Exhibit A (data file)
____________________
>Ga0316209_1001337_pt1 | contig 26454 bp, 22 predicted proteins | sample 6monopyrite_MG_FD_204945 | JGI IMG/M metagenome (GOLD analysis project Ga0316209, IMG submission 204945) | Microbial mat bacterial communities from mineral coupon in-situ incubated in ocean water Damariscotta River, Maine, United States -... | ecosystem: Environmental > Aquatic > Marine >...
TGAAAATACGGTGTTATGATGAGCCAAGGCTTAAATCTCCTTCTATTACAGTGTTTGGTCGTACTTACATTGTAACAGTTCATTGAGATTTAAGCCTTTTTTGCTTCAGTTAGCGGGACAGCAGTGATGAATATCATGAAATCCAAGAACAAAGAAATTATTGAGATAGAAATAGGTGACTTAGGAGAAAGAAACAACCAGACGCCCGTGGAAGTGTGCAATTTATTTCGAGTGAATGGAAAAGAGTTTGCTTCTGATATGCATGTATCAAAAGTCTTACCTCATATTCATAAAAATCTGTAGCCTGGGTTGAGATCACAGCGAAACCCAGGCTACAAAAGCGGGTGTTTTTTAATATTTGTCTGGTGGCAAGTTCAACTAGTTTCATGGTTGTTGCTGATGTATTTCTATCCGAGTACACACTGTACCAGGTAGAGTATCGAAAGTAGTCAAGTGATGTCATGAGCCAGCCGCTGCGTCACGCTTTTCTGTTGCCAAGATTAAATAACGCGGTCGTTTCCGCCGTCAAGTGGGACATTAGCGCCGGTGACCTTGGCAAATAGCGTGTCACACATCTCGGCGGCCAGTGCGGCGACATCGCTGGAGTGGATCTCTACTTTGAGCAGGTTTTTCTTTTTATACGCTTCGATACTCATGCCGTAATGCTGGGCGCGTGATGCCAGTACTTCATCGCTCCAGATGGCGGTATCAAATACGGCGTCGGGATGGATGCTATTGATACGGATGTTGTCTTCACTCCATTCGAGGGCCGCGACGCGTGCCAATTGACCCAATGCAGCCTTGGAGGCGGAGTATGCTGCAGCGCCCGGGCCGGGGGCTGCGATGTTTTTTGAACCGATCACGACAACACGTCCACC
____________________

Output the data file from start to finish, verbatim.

>Ga0316209_1001337_pt1 | contig 26454 bp, 22 predicted proteins | sample 6monopyrite_MG_FD_204945 | JGI IMG/M metagenome (GOLD analysis project Ga0316209, IMG submission 204945) | Microbial mat bacterial communities from mineral coupon in-situ incubated in ocean water Damariscotta River, Maine, United States -... | ecosystem: Environmental > Aquatic > Marine >...
TGAAAATACGGTGTTATGATGAGCCAAGGCTTAAATCTCCTTCTATTACAGTGTTTGGTCGTACTTACATTGTAACAGTTCATTGAGATTTAAGCCTTTTTTGCTTCAGTTAGCGGGACAGCAGTGATGAATATCATGAAATCCAAGAACAAAGAAATTATTGAGATAGAAATAGGTGACTTAGGAGAAAGAAACAACCAGACGCCCGTGGAAGTGTGCAATTTATTTCGAGTGAATGGAAAAGAGTTTGCTTCTGATATGCATGTATCAAAAGTCTTACCTCATATTCATAAAAATCTGTAGCCTGGGTTGAGATCACAGCGAAACCCAGGCTACAAAAGCGGGTGTTTTTTAATATTTGTCTGGTGGCAAGTTCAACTAGTTTCATGGTTGTTGCTGATGTATTTCTATCCGAGTACACACTGTACCAGGTAGAGTATCGAAAGTAGTCAAGTGATGTCATGAGCCAGCCGCTGCGTCACGCTTTTCTGTTGCCAAGATTAAATAACGCGGTCGTTTCCGCCGTCAAGTGGGACATTAGCGCCGGTGACCTTGGCAAATAGCGTGTCACACATCTCGGCGGCCAGTGCGGCGACATCGCTGGAGTGGATCTCTACTTTGAGCAGGTTTTTCTTTTTATACGCTTCGATACTCATGCCGTAATGCTGGGCGCGTGATGCCAGTACTTCATCGCTCCAGATGGCGGTATCAAATACGGCGTCGGGATGGATGCTATTGATACGGATGTTGTCTTCACTCCATTCGAGGGCCGCGACGCGTGCCAATTGACCCAATGCAGCCTTGGAGGCGGAGTATGCTGCAGCGCCCGGGCCGGGGGCTGCGATGTTTTTTGAACCGATCACGACAACACGTCCACC